Trio of Tin Luminarias ⓒ Michaela Medina – thegardenerseden.com

Materials list:

Aluminum flashing in 5″ x 7″ strips or a long roll, (available in hardware stores)

Galvanized steel wire (I used 24 gauge)

An awl, hole punch or another sharp, pointed object

Hammer

Scrap wood for work surface

Votive candles

Directions:(click to enlarge any photo)

Gather materials and select two pieces of aluminum flashing, (or one long piece). Punch holes evenly along the sides as shown, (I doubled up pieces for matching, evenly spaced holes. Then, randomly punch holes on the surface, (or in patterns or shapes). Stitch together two pieces of aluminum with steel wire as shown, (or if you are using a single cut piece from a roll, then make a tube shape and stitch together the sides). Roll the tube to connect the ends and stitch together the other side. After you have finished, twist the ends in a loop and tuck to the sides. Set outdoors, pushing the bottom into the soil, gravel or snow,  and fill with lit votive candles…

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Photo ⓒ Michaela Medina – thegardenerseden.com

Article and photographs © 2010 Michaela at The Gardener’s Eden. All Rights Reserved.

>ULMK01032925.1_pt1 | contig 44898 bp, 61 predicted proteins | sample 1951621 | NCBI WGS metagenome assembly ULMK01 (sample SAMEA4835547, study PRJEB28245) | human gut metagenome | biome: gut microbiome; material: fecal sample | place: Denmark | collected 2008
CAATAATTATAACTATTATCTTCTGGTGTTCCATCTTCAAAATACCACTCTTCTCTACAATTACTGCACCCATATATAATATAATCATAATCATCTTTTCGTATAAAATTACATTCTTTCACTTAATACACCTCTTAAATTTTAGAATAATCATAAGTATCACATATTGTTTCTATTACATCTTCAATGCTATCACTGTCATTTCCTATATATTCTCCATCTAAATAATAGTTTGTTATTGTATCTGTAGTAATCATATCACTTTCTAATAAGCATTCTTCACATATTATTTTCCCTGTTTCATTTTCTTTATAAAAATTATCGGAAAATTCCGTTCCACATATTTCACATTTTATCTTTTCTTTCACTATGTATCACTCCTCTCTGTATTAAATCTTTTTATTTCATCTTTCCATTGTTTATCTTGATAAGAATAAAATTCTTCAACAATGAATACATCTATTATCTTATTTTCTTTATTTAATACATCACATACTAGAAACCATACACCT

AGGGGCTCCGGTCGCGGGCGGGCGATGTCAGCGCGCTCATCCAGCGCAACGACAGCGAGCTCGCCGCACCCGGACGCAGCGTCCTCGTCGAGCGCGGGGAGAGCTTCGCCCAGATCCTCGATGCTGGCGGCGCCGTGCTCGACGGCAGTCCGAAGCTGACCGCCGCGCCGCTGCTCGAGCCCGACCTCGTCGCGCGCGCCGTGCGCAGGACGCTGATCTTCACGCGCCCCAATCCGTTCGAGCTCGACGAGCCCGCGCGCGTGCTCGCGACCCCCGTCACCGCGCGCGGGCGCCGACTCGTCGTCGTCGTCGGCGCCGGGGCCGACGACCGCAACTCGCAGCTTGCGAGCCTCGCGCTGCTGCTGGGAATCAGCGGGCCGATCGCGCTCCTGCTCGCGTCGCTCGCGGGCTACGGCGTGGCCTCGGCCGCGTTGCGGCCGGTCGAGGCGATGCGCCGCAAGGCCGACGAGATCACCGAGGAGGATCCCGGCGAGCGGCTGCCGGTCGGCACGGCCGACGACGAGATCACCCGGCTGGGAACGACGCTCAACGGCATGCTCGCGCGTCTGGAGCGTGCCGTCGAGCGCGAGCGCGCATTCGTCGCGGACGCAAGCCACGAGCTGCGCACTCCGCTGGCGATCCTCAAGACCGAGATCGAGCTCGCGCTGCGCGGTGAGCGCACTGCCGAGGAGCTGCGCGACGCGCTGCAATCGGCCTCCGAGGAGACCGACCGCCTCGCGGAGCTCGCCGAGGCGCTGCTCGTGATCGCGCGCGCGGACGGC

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Think Spring: It’s Time to Start Sowing Early Kitchen Garden Seeds …

February 5th, 2010 § 1

The kitchen garden at Ferncliff, late May 2009 …

It’s always exciting when the first boxes of vegetable, herb and flower seed begin to arrive in the mail. I know, I know. I am a bit like a little kid – but I have to check the mail every day to see if there is something waiting for me in that big metal box at the foot of the hill. The Johnny’s package from Maine always arrives first, then Botanical Interests from Colorado, and then Renee’s Garden Seeds way out in California, (hello California, I miss you!).  The first thing I do is open the box and just pour over all the pretty envelopes. I have to get that part out of my system. Then I begin grouping the seeds in order of sowing. Since I will start the onions, leeks and herbs in a week or so, those will be bundled together in the front. The cabbage, broccoli and other cold-hardy crops will be started in waves. Some will go into the hoop houses and some will be started indoors this year beneath grow lights. Oh, so much potential. I can’t wait.

First seed packets arriving …